These resources lend themselves quite well to adult education classes and study groups.

B. Incorporating eco-justice education in the Christian Education program

Offer adult classes: Class could cover an introduction to all the basics: ecology, theology, ethics, biblical resources, green worship, organizational skills, and greening the parish. Make a list of “what every Christian should know about care for creation” and go about incorporating those things into the educational program.

The Evangelical Lutheran Church in America has these resources available:

  • Earthbound. Consider also the excellent DVD video series that provides excellent theological foundations for earth care. Each of six sessions provides about twenty five minutes of video with people talking around a particular theme, which is then illustrated with a case study from some sector of the church, such as colleges, camps, and public policy offices. The video production is professional and the segments move quickly. Produced by the Evangelical Lutheran Church in America, it is accessible to a wide audience and available through Seraphim Productions. The series is available from Seraphim Communications at http://store.seracomm.com. A trailer of the series is available at the web page for Earthbound on Seraphim’s site.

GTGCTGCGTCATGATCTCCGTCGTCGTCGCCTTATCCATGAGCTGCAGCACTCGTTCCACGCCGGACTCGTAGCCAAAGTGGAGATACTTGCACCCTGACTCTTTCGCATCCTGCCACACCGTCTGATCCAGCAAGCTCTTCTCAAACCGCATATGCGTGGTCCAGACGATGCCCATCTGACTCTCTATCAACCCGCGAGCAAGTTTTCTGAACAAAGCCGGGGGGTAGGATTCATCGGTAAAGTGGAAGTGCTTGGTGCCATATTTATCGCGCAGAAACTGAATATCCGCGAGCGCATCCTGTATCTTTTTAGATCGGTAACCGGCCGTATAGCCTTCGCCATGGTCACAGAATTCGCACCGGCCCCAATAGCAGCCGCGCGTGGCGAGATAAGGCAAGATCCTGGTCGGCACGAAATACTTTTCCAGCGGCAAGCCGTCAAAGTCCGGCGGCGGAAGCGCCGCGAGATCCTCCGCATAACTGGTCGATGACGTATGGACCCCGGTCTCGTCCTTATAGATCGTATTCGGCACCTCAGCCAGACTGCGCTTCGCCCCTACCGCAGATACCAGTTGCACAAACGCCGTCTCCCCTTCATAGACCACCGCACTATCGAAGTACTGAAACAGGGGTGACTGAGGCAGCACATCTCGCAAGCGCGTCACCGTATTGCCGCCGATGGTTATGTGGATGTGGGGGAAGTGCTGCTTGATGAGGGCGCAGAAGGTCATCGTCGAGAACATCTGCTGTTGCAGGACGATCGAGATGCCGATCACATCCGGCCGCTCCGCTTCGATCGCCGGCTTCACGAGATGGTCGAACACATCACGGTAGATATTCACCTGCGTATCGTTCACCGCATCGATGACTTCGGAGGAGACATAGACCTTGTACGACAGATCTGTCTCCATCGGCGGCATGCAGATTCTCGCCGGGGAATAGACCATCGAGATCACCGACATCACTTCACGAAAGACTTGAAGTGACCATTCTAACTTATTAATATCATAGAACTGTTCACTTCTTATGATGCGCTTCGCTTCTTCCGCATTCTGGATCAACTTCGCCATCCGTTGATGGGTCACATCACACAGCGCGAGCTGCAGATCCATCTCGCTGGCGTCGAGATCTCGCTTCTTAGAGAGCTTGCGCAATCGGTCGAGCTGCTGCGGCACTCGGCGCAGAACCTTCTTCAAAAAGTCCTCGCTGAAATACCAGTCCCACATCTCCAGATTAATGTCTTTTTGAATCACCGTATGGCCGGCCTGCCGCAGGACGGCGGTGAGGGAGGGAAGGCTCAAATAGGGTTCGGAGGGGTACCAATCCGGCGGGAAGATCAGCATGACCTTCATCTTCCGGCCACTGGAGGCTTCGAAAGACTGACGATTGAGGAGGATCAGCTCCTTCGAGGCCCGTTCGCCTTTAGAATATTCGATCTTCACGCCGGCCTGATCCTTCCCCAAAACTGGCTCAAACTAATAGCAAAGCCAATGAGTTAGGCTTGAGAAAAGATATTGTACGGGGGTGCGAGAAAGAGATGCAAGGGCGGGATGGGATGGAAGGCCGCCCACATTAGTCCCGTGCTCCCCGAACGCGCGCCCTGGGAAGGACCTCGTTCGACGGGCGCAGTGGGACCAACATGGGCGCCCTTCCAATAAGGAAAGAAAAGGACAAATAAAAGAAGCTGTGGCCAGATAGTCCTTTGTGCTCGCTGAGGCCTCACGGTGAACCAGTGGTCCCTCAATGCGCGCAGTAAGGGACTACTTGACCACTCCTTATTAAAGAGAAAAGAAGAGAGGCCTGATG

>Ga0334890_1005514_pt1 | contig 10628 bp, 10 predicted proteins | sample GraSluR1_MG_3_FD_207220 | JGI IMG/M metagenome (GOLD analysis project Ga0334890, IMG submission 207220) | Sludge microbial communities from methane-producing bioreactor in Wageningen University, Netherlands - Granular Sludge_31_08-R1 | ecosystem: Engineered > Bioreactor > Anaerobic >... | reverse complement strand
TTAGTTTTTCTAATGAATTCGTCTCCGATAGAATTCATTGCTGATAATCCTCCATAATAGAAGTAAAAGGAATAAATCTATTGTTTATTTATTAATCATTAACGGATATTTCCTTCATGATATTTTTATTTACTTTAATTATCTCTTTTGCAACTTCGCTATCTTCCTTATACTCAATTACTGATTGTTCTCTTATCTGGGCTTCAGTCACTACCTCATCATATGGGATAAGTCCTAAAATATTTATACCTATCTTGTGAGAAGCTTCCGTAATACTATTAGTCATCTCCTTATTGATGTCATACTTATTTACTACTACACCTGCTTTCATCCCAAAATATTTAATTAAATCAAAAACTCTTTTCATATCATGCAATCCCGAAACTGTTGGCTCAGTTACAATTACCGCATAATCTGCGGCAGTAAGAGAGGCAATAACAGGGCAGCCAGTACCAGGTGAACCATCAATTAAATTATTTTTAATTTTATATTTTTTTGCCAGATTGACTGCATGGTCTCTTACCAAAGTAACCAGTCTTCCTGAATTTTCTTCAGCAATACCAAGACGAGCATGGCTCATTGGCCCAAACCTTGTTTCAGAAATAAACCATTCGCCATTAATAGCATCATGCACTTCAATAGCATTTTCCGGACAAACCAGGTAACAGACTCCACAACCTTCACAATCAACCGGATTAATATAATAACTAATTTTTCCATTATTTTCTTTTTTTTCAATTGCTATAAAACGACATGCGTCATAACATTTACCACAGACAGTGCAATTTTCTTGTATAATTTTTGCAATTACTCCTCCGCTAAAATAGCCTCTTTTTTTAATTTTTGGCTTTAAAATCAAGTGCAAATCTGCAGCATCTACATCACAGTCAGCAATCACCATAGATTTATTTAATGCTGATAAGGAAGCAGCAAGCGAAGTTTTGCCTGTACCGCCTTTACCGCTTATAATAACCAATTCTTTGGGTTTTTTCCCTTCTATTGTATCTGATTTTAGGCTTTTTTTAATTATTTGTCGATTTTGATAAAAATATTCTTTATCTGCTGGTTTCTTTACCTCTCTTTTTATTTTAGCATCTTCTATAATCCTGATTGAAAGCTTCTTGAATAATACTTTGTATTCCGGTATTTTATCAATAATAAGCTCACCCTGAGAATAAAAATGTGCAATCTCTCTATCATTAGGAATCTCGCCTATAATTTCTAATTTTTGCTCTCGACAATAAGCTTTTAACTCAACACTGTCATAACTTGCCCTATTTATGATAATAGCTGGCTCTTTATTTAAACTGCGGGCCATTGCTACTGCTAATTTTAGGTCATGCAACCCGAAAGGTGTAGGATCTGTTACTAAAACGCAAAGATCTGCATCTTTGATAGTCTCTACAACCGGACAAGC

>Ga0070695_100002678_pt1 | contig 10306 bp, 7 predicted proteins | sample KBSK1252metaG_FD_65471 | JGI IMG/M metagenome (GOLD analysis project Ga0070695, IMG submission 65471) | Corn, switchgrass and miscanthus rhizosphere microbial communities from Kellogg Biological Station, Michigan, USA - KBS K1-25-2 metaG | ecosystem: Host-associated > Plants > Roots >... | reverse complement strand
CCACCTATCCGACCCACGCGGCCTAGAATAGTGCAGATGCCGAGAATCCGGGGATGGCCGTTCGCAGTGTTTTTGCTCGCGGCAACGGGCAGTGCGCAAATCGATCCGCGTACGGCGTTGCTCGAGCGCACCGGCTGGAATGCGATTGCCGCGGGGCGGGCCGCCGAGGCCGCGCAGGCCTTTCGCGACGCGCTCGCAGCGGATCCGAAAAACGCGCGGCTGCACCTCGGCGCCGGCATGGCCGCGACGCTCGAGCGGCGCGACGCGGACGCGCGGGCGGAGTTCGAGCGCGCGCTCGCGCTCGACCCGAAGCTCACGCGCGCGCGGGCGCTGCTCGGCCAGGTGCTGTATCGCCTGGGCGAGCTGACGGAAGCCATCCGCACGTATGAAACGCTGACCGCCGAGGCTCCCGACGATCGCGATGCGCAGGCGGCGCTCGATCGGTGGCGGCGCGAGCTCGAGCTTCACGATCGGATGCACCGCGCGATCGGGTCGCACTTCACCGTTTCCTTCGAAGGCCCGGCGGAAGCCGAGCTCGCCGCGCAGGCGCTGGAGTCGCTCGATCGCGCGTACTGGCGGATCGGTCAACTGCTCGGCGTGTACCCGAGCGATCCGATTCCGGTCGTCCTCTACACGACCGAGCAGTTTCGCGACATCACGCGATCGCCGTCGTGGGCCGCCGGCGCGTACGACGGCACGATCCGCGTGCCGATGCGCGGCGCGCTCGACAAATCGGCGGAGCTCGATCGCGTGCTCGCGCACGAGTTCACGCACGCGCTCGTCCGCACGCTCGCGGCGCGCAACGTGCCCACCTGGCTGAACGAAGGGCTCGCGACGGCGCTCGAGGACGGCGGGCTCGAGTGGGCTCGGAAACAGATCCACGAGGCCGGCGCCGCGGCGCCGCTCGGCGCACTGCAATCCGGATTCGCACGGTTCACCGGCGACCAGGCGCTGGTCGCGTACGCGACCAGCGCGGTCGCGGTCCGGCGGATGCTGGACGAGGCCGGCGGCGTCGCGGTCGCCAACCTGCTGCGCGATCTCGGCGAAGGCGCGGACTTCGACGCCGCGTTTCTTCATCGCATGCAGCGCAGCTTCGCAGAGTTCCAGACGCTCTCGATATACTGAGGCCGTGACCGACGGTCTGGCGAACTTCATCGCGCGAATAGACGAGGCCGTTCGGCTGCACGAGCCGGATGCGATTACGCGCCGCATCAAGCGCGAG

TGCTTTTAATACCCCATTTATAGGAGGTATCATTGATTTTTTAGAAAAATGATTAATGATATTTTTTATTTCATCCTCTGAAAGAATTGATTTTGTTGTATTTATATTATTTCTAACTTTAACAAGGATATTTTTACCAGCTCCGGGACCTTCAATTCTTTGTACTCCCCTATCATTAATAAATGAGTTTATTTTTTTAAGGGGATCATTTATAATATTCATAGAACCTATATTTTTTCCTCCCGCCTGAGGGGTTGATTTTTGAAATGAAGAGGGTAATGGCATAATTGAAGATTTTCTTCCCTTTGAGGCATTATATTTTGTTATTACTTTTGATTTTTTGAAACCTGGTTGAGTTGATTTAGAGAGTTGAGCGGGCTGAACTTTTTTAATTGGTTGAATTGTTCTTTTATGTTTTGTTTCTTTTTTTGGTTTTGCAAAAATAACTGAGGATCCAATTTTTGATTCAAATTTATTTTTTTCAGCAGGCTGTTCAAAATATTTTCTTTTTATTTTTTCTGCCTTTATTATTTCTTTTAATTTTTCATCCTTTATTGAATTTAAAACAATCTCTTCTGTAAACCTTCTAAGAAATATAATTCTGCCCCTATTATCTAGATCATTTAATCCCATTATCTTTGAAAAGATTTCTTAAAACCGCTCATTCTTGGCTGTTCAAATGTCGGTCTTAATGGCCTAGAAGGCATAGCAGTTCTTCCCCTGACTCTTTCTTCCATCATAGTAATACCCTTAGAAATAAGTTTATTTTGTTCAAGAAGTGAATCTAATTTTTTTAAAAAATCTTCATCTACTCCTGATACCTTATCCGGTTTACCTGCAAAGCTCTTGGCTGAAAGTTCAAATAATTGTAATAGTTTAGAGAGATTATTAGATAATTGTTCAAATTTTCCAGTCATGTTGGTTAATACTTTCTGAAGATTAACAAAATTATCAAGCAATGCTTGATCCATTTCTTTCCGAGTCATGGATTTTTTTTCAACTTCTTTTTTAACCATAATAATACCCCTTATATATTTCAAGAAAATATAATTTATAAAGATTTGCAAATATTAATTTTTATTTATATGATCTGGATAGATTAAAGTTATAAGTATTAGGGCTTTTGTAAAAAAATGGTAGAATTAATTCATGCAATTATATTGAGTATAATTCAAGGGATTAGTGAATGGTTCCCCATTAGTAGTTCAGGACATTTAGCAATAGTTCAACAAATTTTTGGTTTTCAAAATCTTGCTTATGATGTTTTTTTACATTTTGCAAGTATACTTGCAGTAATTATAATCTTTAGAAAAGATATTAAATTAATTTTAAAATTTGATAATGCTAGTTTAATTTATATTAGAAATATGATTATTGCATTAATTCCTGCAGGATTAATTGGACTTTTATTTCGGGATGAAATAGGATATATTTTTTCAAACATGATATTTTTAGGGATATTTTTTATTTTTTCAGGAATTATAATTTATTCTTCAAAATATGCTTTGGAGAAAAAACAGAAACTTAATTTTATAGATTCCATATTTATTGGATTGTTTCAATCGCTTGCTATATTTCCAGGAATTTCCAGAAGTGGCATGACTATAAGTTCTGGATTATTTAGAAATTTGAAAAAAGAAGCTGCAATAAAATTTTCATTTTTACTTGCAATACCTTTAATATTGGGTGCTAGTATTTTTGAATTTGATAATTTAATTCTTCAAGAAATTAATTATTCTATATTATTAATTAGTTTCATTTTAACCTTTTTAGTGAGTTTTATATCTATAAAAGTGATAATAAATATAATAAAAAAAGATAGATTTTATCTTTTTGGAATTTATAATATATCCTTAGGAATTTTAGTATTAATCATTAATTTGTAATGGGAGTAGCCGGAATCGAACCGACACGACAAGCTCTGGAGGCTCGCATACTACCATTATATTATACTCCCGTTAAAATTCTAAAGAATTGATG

• Mindful Eating as a Spiritual Discipline. Available on the Web of Creation, this curriculum offers ecological, spiritual, and practical suggestions to engage members in eating in ways that are both healthy and Earth-friendly.
  • Theological Reflections on Your Congregation Caring for Creation by David Rhoads is provides the basis for each of the areas of action in the Green Congregation Program. Available for free download in the manual section of the Green Congregation Program at Web of Creation.
  • Environmental Guide for Congregations, Their Buildings and Grounds by David Rhoads and David Glover includes biblical, theological, ecological, and ethical reflections supporting actions for your congregation and home. Available for free download in the manual section of the Green Congregation Program at Web of Creation.
  • Evocations of Grace: The Writings of Joseph Sittler on Ecology, Theology, and Ethics, edited by Peter Bakken and Stephen Bouma-Prediger. Delightful essays that stretch the mind and lead to excellent conversations.